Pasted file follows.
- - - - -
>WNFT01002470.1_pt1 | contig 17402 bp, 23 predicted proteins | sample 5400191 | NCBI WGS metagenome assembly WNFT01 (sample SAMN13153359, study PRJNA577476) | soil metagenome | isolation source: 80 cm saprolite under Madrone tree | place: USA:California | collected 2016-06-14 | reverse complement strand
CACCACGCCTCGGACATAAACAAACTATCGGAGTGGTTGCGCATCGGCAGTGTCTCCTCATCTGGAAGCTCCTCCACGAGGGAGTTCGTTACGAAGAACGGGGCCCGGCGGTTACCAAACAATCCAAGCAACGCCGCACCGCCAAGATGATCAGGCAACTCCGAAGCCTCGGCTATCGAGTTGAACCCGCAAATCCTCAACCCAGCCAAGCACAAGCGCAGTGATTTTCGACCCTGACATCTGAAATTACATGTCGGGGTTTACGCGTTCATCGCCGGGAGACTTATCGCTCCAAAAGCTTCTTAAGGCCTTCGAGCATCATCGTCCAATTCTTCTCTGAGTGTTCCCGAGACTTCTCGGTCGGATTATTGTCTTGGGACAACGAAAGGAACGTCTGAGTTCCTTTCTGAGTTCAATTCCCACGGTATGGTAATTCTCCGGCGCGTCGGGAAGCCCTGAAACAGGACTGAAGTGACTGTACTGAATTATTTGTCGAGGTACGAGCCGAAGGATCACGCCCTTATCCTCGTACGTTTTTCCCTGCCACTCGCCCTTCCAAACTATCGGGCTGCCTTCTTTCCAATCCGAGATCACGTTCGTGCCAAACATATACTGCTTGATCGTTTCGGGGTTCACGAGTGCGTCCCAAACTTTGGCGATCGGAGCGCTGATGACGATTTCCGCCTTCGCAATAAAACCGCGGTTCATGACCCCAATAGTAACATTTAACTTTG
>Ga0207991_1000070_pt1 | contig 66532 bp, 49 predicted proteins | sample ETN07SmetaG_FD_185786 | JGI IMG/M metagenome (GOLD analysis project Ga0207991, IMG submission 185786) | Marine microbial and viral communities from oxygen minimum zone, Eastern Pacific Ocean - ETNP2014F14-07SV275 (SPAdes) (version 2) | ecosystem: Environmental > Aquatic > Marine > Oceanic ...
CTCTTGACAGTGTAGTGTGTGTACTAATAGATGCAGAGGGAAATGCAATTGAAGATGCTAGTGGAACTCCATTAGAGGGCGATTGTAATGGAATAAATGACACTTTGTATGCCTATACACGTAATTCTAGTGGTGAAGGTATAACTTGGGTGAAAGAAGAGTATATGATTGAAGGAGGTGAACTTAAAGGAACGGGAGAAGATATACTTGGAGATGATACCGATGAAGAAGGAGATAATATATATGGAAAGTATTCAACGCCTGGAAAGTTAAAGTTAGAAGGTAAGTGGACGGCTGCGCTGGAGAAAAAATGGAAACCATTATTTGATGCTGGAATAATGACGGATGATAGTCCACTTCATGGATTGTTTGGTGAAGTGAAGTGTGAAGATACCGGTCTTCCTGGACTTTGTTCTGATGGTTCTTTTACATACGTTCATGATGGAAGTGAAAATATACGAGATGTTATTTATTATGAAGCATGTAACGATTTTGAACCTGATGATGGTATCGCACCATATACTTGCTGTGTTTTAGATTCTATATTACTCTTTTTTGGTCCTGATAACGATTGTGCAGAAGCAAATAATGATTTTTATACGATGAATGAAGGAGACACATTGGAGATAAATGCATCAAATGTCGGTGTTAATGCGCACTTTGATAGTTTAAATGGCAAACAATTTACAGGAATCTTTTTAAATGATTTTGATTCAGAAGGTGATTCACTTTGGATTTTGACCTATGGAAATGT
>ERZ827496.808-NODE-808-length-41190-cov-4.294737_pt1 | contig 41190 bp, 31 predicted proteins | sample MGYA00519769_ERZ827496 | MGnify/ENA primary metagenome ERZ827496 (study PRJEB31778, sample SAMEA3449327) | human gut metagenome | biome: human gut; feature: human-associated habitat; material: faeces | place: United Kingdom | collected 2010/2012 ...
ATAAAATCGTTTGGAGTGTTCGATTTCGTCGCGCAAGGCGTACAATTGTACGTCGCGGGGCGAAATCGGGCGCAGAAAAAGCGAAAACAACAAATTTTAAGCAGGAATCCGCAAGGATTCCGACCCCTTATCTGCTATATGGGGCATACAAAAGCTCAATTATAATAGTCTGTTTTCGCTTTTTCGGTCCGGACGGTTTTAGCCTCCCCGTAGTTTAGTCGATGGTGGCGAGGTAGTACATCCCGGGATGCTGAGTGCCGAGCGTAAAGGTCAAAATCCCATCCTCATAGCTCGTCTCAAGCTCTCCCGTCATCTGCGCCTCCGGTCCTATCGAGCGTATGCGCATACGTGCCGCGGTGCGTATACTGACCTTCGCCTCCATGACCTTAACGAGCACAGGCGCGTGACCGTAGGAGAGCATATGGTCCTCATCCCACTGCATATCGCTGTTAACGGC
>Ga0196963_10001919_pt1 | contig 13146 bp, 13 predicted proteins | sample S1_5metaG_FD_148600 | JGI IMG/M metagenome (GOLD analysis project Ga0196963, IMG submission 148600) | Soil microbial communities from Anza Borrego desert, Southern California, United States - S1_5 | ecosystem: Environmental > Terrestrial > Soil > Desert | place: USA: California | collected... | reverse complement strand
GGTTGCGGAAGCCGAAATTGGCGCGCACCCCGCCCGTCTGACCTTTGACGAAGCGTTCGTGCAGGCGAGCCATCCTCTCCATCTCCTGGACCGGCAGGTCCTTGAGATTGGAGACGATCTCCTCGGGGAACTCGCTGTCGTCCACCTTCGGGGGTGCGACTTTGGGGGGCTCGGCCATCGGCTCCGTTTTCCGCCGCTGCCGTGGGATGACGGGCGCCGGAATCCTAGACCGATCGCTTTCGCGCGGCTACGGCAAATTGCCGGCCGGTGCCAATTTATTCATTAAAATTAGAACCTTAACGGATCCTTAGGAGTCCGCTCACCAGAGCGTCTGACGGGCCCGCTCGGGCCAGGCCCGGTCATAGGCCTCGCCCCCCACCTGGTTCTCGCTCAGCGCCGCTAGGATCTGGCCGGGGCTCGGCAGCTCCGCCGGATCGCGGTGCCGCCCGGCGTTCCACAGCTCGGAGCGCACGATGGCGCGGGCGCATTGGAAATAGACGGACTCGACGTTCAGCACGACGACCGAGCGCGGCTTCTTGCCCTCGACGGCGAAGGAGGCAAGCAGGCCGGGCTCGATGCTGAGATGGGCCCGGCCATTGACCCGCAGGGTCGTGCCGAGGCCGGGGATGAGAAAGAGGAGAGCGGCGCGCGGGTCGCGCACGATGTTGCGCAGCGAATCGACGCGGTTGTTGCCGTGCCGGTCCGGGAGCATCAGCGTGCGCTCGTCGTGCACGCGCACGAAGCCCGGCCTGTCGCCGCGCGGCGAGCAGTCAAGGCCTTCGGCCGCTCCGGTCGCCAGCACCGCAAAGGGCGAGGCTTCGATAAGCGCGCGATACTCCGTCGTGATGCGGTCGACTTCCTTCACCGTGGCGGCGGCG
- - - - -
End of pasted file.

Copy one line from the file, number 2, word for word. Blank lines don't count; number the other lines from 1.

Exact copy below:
CACCACGCCTCGGACATAAACAAACTATCGGAGTGGTTGCGCATCGGCAGTGTCTCCTCATCTGGAAGCTCCTCCACGAGGGAGTTCGTTACGAAGAACGGGGCCCGGCGGTTACCAAACAATCCAAGCAACGCCGCACCGCCAAGATGATCAGGCAACTCCGAAGCCTCGGCTATCGAGTTGAACCCGCAAATCCTCAACCCAGCCAAGCACAAGCGCAGTGATTTTCGACCCTGACATCTGAAATTACATGTCGGGGTTTACGCGTTCATCGCCGGGAGACTTATCGCTCCAAAAGCTTCTTAAGGCCTTCGAGCATCATCGTCCAATTCTTCTCTGAGTGTTCCCGAGACTTCTCGGTCGGATTATTGTCTTGGGACAACGAAAGGAACGTCTGAGTTCCTTTCTGAGTTCAATTCCCACGGTATGGTAATTCTCCGGCGCGTCGGGAAGCCCTGAAACAGGACTGAAGTGACTGTACTGAATTATTTGTCGAGGTACGAGCCGAAGGATCACGCCCTTATCCTCGTACGTTTTTCCCTGCCACTCGCCCTTCCAAACTATCGGGCTGCCTTCTTTCCAATCCGAGATCACGTTCGTGCCAAACATATACTGCTTGATCGTTTCGGGGTTCACGAGTGCGTCCCAAACTTTGGCGATCGGAGCGCTGATGACGATTTCCGCCTTCGCAATAAAACCGCGGTTCATGACCCCAATAGTAACATTTAACTTTG